Hackers sympathetic to the Islamic State in Iraq and Syria (ISIS) took over the United States Central Command’s Twitter (NYSE: TWTR) and YouTube accounts for about an hour on Monday and posted a number of inflammatory comments, photos, and videos before the Pentagon was able to disable its accounts.
Using the alias “CyberCaliphate,” the hackers tweeted repeated threats that ISIS would be coming for American soldiers and their families. The group also released several documents on Pastebin.com, including a list of work phone numbers of current Army officers as well as the email and mailing addresses of dozens of retired generals.
Most of the files appear to have already been publically available online. Noting that the pro-ISIS hackers did not compromise CENTCOM’s operational military networks and have had no operational impact, the U.S. Department of Defense said it was treating the incident “purely as a case of cybervandalism.”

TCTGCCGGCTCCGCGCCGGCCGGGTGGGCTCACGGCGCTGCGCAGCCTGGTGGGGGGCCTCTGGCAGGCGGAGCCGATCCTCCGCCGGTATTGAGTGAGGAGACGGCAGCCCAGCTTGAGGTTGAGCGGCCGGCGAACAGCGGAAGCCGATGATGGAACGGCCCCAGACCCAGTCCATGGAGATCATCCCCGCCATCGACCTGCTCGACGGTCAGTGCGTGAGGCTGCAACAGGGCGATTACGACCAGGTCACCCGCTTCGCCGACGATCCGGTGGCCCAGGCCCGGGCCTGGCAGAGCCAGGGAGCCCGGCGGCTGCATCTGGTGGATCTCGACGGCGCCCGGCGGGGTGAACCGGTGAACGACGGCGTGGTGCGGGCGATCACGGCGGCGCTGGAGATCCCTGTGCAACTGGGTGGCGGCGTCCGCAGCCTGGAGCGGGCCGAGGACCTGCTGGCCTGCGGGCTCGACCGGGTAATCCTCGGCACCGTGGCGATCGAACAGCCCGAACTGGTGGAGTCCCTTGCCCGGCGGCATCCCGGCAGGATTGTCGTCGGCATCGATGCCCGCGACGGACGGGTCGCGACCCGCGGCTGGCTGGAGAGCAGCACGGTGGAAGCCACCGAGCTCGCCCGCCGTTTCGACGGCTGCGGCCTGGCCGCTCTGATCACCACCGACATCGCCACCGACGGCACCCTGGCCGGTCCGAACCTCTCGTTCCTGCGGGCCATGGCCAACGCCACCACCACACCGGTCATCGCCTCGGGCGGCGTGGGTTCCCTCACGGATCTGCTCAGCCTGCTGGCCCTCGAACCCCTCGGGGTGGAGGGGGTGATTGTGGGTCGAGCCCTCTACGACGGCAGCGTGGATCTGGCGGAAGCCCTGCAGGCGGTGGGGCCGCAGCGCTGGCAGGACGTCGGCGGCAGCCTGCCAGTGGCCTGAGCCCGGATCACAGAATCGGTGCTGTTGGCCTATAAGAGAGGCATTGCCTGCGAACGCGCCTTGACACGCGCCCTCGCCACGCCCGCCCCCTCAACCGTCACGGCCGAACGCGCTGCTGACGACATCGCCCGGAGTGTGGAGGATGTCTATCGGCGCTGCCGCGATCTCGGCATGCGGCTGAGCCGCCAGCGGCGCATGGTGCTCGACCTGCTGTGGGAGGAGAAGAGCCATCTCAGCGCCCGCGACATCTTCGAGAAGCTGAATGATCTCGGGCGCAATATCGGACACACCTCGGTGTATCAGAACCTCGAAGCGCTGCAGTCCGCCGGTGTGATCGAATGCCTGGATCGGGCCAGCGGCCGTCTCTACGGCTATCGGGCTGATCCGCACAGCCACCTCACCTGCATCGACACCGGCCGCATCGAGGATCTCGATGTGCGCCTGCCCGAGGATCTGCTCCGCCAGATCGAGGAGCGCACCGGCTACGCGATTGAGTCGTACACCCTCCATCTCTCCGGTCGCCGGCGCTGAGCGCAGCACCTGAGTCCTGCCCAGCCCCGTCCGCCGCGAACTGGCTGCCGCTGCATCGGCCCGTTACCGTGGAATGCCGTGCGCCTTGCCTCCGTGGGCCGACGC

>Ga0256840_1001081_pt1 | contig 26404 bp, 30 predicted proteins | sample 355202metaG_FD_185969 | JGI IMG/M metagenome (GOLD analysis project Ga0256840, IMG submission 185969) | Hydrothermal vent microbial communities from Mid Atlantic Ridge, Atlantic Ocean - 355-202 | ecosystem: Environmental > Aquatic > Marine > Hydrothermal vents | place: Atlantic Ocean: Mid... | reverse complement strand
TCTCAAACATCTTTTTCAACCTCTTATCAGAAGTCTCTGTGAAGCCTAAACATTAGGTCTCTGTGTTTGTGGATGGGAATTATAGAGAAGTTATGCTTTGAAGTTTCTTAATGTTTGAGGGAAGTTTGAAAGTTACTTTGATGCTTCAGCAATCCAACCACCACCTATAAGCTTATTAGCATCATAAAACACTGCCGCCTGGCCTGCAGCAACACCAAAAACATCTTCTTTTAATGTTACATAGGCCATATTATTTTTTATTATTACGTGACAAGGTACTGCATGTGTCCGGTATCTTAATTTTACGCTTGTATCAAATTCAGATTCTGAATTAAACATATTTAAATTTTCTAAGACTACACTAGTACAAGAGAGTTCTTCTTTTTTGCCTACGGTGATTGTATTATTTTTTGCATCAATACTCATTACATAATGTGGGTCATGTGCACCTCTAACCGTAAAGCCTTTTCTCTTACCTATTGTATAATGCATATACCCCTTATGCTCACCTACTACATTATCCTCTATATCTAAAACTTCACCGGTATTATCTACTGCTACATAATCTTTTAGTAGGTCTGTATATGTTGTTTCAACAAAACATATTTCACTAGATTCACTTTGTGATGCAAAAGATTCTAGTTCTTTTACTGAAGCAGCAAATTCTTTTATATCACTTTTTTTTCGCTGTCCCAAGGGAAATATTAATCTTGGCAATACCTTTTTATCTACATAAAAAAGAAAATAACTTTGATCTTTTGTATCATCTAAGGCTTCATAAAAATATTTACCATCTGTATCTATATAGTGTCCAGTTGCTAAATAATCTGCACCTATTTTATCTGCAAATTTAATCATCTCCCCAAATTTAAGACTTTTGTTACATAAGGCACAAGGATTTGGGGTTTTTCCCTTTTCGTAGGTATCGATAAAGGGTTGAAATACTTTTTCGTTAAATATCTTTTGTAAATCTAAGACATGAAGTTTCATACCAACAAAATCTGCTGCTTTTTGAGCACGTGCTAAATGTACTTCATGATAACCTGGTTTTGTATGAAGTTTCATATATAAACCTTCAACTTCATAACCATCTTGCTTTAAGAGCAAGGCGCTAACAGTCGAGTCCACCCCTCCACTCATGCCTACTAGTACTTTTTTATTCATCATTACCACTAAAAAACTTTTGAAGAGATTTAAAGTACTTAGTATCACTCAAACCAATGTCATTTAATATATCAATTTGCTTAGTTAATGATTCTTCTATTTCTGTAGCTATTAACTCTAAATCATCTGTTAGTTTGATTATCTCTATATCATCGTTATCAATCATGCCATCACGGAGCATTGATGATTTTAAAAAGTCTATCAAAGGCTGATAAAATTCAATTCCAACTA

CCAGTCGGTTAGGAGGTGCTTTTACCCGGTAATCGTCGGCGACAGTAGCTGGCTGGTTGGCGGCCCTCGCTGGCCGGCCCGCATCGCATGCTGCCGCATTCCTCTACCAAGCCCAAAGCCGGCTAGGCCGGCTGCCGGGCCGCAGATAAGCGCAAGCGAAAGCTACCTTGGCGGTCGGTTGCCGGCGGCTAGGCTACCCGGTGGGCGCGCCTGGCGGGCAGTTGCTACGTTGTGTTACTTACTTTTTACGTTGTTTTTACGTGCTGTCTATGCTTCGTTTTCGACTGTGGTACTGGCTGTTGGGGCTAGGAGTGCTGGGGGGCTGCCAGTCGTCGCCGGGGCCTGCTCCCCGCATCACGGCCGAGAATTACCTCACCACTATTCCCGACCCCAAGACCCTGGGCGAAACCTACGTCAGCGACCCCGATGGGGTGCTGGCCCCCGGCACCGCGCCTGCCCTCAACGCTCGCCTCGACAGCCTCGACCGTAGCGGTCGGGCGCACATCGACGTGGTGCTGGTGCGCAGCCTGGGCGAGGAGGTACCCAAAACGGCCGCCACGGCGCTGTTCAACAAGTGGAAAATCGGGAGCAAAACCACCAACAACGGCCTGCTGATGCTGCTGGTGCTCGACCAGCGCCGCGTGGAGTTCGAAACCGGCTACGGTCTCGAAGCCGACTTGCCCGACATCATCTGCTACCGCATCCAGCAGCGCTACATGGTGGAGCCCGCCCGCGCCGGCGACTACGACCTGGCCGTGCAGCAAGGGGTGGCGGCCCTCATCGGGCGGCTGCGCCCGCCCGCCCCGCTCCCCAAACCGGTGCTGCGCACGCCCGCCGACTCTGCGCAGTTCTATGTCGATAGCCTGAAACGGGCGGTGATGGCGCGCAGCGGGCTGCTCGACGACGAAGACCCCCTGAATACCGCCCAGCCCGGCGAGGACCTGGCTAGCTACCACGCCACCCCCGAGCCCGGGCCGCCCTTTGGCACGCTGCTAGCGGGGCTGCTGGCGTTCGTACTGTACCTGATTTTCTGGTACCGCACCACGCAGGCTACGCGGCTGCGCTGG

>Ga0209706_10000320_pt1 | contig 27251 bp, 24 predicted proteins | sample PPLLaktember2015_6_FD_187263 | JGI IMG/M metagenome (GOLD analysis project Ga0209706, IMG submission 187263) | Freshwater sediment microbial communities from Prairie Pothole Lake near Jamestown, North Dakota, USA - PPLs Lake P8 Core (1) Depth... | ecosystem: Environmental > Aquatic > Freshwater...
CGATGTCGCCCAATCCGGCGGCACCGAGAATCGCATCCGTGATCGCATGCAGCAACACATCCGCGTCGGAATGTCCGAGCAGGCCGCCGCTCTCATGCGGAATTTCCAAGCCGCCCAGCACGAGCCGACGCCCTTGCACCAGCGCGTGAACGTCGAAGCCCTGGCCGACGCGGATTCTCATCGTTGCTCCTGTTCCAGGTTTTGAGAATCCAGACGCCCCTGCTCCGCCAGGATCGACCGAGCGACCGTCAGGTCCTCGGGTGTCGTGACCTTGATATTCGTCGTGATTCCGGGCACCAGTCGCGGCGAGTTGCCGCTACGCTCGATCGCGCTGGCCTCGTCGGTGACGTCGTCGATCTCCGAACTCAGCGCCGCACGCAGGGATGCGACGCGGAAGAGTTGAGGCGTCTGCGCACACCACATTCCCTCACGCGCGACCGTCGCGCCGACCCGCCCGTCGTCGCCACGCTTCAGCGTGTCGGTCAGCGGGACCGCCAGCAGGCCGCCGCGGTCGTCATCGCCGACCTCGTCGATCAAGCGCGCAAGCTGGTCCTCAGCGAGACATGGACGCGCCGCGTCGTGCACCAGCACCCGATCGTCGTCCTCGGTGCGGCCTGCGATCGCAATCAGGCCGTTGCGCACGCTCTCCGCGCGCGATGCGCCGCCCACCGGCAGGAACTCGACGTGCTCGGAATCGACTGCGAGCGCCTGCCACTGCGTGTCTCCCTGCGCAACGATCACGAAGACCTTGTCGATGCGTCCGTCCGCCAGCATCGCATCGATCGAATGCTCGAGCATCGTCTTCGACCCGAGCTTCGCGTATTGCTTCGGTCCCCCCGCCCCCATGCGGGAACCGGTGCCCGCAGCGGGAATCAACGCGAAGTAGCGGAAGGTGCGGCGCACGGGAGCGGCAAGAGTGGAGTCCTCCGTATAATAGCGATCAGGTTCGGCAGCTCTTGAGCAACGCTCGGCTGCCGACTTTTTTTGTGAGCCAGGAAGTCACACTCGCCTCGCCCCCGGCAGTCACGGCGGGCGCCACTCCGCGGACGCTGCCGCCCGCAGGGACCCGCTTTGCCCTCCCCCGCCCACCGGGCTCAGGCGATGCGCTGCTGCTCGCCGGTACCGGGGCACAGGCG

While the Department of Defense’s effort to downplay the cyberattack is unsurprising, its failure to use common security measures to protect its social media accounts is troubling. According to the Wall Street Journal, the DoD manages the Twitter accounts of the nine U.S. combatant commands but the CENTCOM account allegedly did not even have two-factor verification enabled.
With Central Command responsible for overseeing the American air strikes against ISIS, the cyberattack amounts to a propaganda victory for the militants. Most embarrassing for the administration, CyberCaliphate carried out the security breach while President Barack Obama was busy giving a speech to the Federal Trade Commission on cybersecurity and identity theft.